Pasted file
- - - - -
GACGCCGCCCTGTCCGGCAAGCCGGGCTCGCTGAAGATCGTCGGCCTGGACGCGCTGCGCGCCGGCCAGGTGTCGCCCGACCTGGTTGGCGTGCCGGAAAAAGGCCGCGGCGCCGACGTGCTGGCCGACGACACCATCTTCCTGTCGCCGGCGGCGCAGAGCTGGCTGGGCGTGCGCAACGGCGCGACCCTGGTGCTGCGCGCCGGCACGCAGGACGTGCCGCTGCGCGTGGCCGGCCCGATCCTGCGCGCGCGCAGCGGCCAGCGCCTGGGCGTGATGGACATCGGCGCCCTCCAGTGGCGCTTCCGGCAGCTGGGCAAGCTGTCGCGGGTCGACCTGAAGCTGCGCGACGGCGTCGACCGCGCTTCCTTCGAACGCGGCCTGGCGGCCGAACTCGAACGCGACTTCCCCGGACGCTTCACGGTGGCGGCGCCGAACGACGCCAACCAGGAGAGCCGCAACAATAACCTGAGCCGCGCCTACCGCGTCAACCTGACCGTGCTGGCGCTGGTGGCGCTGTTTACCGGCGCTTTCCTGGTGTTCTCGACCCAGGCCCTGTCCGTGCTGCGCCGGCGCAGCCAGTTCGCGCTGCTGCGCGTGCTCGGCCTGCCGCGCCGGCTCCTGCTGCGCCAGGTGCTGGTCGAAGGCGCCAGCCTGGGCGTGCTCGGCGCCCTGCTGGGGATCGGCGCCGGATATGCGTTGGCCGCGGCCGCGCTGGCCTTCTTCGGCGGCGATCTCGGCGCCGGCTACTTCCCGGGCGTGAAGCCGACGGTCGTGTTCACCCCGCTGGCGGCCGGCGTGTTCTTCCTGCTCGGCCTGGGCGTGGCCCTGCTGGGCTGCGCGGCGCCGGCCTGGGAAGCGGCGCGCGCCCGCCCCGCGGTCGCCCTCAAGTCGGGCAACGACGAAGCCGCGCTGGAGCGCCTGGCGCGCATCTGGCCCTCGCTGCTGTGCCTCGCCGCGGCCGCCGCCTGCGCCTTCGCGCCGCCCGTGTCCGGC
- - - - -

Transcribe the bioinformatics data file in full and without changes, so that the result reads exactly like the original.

GACGCCGCCCTGTCCGGCAAGCCGGGCTCGCTGAAGATCGTCGGCCTGGACGCGCTGCGCGCCGGCCAGGTGTCGCCCGACCTGGTTGGCGTGCCGGAAAAAGGCCGCGGCGCCGACGTGCTGGCCGACGACACCATCTTCCTGTCGCCGGCGGCGCAGAGCTGGCTGGGCGTGCGCAACGGCGCGACCCTGGTGCTGCGCGCCGGCACGCAGGACGTGCCGCTGCGCGTGGCCGGCCCGATCCTGCGCGCGCGCAGCGGCCAGCGCCTGGGCGTGATGGACATCGGCGCCCTCCAGTGGCGCTTCCGGCAGCTGGGCAAGCTGTCGCGGGTCGACCTGAAGCTGCGCGACGGCGTCGACCGCGCTTCCTTCGAACGCGGCCTGGCGGCCGAACTCGAACGCGACTTCCCCGGACGCTTCACGGTGGCGGCGCCGAACGACGCCAACCAGGAGAGCCGCAACAATAACCTGAGCCGCGCCTACCGCGTCAACCTGACCGTGCTGGCGCTGGTGGCGCTGTTTACCGGCGCTTTCCTGGTGTTCTCGACCCAGGCCCTGTCCGTGCTGCGCCGGCGCAGCCAGTTCGCGCTGCTGCGCGTGCTCGGCCTGCCGCGCCGGCTCCTGCTGCGCCAGGTGCTGGTCGAAGGCGCCAGCCTGGGCGTGCTCGGCGCCCTGCTGGGGATCGGCGCCGGATATGCGTTGGCCGCGGCCGCGCTGGCCTTCTTCGGCGGCGATCTCGGCGCCGGCTACTTCCCGGGCGTGAAGCCGACGGTCGTGTTCACCCCGCTGGCGGCCGGCGTGTTCTTCCTGCTCGGCCTGGGCGTGGCCCTGCTGGGCTGCGCGGCGCCGGCCTGGGAAGCGGCGCGCGCCCGCCCCGCGGTCGCCCTCAAGTCGGGCAACGACGAAGCCGCGCTGGAGCGCCTGGCGCGCATCTGGCCCTCGCTGCTGTGCCTCGCCGCGGCCGCCGCCTGCGCCTTCGCGCCGCCCGTGTCCGGC